By Emilie Gouband, ARTINFO France
The Biennale des Antiquaires, the huge international fair devoted to antiques, fine arts, and jewelry established by the Syndicat National des Antiquaires or National Antiquarians Guild (SNA) in 1962, takes place every other year in the impressive setting of Paris’s Grand Palais. Known for the quality and distinction of its offerings, it has become an unmissable art market event.
This year, in its 25th iteration, the biennial will welcome almost 90 participants into a space of over 43,000 square feet from September 15-22. ARTINFO France takes a look at what’s new this time around and at the galleries that will be participating for the first time.
A Fluid Layout . Patrick Bazanan of Decoral is the exhibition designer again this year. He has created an understated and refined décor with a more open layout. The imposing entrance opens onto a large central pool that reflects the vaulted ceiling of the Grand Palais. On either side of the pool long aisles with eight central plazas along their path lead to the various booths. Bazanan also incorporated quiet and inviting meeting or resting spots. In a video interview on the fair’s Web site, president of the SNA Hervé Aaron praises Bazanan’s design for its clarity and openness, adding that participants have the option of embellishing their booths and “doing whatever they want with world-famous designers in order to create a fantastic setting for their items.”
Leading Galleries . Fans of archaeology and art from non-Western traditional societies will want to visit the booths of Kervorkian, Phoenix Ancient Art, and Bernard Dulon. Asian art will be shown by Jacques Barrère and Christian Deydier. For objects of silver and gold, as well as jewelry, the galleries that can’t be missed are Au Vieux Paris, Martin du Daffoy, Balian, Castiglione, and Faerber. The prestigious jewelers Chanel, Cartier, Harry Winston, and Van Cleef and Arpels will be joined by Piaget and Louis Vuitton.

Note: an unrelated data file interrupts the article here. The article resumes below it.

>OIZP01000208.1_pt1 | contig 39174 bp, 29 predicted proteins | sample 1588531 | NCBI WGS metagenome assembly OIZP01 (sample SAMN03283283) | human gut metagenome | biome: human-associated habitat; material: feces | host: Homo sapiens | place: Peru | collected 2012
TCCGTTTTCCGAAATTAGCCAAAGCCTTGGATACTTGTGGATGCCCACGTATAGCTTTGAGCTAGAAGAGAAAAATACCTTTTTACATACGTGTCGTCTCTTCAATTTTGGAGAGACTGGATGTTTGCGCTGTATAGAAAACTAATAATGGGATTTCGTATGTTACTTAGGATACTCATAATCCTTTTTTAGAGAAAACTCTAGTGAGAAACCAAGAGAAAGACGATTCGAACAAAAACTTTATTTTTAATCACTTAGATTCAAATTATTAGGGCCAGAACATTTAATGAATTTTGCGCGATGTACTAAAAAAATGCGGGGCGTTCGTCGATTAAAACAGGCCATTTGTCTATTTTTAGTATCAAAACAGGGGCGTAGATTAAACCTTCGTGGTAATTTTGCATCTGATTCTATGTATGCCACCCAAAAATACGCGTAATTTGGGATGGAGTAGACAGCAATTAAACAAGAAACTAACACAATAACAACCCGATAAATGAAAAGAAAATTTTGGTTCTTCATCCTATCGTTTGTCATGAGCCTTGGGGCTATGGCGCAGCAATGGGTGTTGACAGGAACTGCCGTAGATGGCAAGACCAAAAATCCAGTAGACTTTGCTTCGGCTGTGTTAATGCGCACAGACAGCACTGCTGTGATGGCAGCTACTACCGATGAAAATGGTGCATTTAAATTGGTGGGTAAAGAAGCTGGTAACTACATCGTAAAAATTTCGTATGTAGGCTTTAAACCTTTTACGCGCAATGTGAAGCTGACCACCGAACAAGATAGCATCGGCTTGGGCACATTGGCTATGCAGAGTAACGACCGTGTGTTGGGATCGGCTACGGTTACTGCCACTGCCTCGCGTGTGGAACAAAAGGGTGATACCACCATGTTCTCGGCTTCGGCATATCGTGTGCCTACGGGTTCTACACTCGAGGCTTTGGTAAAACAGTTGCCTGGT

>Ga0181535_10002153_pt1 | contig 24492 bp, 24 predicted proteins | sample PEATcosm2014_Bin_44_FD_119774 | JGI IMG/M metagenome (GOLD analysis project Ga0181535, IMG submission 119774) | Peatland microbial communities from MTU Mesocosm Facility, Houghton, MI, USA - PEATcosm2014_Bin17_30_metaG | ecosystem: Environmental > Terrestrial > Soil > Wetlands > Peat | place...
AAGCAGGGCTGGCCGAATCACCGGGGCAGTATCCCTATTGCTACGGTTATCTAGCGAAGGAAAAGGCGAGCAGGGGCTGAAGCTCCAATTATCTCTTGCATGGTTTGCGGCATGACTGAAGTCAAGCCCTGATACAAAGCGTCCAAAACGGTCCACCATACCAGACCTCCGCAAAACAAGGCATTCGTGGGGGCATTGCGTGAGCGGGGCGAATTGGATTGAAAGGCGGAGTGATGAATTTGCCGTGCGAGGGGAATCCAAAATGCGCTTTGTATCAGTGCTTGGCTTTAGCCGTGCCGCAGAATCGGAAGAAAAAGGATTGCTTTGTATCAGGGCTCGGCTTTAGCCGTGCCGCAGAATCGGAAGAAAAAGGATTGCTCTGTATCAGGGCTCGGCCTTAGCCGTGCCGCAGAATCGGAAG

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An assortment of galleries will feature furniture and decoration of the 17th, 18th, and 19th centuries, including Didier Aaron & Cie, Gismondi, Kraemer & Cie, François Léage, Steinlitz, and Michel-Guy Chadelaud. Sculpture-lovers will want to stop by the booths of Patrice Bellanger, Pierre M. Dumonteuil, and Univers du Bronze, while for Old Master paintings and drawings, the biggest names are Bayser, Canesso, De Jonckheere, Sarti, La Scala, and Leegenhoek.
Modern Art . Modern art will also be on hand, with 20th-century decorative arts displayed by long-time participants Downtown François Laffanour, Jousse Entreprise, Frank Laigneau, Galerie Vallois, and Yves Gastou, as well as new-comers Alain Marcelpoil, Dansk Mobel Kunst, Michel Giraud, and Marcilhac. For their first appearance at the fair, the Ziotowski and Tornabuoni galleries will focus on Modern painting and drawing, joining the ranks of Applicat-Prazan, Jacques de la Béraudière, Pascal Lansberg, Antoine Laurentin, and Le Minotaure.
Showcasing Young Dealers . This year, the SNA has created the Tremplin pour la Biennale or Springboard for the Biennial, a project intended to give a boost to the younger generation of art dealers. 25 dealers (23 from France, one from Hungary, and one from Spain) have been invited to display an item of their choice on the Grand Palais’s balcony. The resulting eclectic group will encompass archaeology, Asian art, pre-Columbian art, Oceanic art, rare books, 18th-, 19th-, and 20th-century furnishings, medals of chivalric orders, sculpture, Old Master and Modern paintings, and tapestries.
Among the more unusual offerings, the Mathivet gallery will show a magnificent pair of 1924 Paul Poiret wing-chairs of walnut and leather. David Ghezelbash, meanwhile, selected an enormous white marble Zeus head from the Hellenistic period. Marie Watteau opted for a 1937-38 oil painting by Joseph Mellor Hanson, the Galerie du Post-Impressionnisme picked an Emile Ancelet watercolor, and the Lardanchet Bertrand Meaudre bookstore has given pride of place to a 1752 collection of prints by Le Brun.